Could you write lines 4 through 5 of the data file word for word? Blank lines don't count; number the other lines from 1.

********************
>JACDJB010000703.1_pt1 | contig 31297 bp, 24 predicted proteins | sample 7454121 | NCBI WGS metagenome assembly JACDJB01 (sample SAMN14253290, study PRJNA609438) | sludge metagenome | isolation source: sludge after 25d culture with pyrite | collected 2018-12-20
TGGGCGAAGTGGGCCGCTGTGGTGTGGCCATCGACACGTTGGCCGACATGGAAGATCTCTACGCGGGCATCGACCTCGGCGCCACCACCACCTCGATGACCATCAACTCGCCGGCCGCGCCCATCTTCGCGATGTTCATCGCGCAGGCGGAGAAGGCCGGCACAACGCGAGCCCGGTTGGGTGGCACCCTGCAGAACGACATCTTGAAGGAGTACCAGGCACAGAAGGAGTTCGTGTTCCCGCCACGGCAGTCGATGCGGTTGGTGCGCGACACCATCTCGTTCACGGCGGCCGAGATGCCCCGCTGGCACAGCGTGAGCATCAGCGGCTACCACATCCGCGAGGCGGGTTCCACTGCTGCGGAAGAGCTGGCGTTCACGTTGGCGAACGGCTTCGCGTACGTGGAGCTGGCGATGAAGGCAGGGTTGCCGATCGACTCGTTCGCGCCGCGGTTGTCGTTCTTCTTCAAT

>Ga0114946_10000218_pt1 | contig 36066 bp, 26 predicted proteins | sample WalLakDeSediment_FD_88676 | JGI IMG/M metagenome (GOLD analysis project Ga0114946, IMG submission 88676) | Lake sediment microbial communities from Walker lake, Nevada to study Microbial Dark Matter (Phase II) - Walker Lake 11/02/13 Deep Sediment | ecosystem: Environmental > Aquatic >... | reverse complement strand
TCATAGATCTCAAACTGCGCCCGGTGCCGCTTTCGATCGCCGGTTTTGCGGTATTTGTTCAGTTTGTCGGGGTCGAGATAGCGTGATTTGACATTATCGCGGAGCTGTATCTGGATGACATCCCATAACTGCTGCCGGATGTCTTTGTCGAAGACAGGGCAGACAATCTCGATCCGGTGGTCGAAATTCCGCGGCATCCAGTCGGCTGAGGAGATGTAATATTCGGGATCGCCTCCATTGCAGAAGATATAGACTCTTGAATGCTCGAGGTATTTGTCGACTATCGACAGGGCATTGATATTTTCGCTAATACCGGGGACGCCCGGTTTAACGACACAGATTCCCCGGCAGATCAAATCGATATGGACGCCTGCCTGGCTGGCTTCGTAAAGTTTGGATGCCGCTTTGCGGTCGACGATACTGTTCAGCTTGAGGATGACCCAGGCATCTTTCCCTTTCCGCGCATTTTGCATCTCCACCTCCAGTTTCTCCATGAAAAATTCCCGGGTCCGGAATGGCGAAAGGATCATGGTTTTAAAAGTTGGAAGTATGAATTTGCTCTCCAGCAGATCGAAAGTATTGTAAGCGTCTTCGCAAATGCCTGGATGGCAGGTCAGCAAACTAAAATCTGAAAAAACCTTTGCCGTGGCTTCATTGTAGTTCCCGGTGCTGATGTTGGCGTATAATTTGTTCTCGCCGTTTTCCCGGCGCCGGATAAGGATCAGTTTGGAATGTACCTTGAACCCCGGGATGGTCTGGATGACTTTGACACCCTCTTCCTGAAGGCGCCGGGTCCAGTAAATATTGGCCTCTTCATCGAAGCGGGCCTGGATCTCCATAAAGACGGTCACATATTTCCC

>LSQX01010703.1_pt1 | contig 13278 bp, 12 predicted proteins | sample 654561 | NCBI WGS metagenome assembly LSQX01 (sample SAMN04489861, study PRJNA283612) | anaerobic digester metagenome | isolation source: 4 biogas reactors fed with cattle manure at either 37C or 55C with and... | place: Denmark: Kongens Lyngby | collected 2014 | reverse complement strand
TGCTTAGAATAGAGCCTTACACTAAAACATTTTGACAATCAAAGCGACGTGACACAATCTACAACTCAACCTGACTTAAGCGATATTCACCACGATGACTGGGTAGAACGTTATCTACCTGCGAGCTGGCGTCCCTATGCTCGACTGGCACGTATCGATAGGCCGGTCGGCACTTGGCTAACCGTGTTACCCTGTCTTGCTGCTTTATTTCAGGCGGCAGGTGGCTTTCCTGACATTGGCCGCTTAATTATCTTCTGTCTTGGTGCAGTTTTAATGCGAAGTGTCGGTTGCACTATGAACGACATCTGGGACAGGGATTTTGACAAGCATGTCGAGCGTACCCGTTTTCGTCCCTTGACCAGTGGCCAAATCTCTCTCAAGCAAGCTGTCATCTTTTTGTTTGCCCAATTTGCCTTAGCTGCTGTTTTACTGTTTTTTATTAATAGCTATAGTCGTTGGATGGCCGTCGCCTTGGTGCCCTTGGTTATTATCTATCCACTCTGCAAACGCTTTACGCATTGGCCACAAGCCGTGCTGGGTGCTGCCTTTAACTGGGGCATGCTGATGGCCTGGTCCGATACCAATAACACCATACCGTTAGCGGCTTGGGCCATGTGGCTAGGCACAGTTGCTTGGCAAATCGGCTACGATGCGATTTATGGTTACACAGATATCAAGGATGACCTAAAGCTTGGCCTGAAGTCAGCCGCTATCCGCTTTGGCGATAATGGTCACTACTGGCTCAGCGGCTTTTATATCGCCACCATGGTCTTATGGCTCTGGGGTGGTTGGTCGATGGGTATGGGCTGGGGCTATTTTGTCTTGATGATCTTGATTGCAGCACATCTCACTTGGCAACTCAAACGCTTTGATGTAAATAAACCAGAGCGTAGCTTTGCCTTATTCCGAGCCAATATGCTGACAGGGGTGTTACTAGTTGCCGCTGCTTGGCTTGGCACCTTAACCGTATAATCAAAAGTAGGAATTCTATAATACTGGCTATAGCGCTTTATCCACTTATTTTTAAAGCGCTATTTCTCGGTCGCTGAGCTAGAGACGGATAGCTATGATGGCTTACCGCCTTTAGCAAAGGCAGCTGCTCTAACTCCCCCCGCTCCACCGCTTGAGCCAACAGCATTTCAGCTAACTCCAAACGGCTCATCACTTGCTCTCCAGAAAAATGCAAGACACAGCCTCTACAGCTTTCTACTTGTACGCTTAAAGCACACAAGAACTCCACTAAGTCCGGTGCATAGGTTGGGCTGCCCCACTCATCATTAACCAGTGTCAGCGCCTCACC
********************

TCATAGATCTCAAACTGCGCCCGGTGCCGCTTTCGATCGCCGGTTTTGCGGTATTTGTTCAGTTTGTCGGGGTCGAGATAGCGTGATTTGACATTATCGCGGAGCTGTATCTGGATGACATCCCATAACTGCTGCCGGATGTCTTTGTCGAAGACAGGGCAGACAATCTCGATCCGGTGGTCGAAATTCCGCGGCATCCAGTCGGCTGAGGAGATGTAATATTCGGGATCGCCTCCATTGCAGAAGATATAGACTCTTGAATGCTCGAGGTATTTGTCGACTATCGACAGGGCATTGATATTTTCGCTAATACCGGGGACGCCCGGTTTAACGACACAGATTCCCCGGCAGATCAAATCGATATGGACGCCTGCCTGGCTGGCTTCGTAAAGTTTGGATGCCGCTTTGCGGTCGACGATACTGTTCAGCTTGAGGATGACCCAGGCATCTTTCCCTTTCCGCGCATTTTGCATCTCCACCTCCAGTTTCTCCATGAAAAATTCCCGGGTCCGGAATGGCGAAAGGATCATGGTTTTAAAAGTTGGAAGTATGAATTTGCTCTCCAGCAGATCGAAAGTATTGTAAGCGTCTTCGCAAATGCCTGGATGGCAGGTCAGCAAACTAAAATCTGAAAAAACCTTTGCCGTGGCTTCATTGTAGTTCCCGGTGCTGATGTTGGCGTATAATTTGTTCTCGCCGTTTTCCCGGCGCCGGATAAGGATCAGTTTGGAATGTACCTTGAACCCCGGGATGGTCTGGATGACTTTGACACCCTCTTCCTGAAGGCGCCGGGTCCAGTAAATATTGGCCTCTTCATCGAAGCGGGCCTGGATCTCCATAAAGACGGTCACATATTTCCC

>LSQX01010703.1_pt1 | contig 13278 bp, 12 predicted proteins | sample 654561 | NCBI WGS metagenome assembly LSQX01 (sample SAMN04489861, study PRJNA283612) | anaerobic digester metagenome | isolation source: 4 biogas reactors fed with cattle manure at either 37C or 55C with and... | place: Denmark: Kongens Lyngby | collected 2014 | reverse complement strand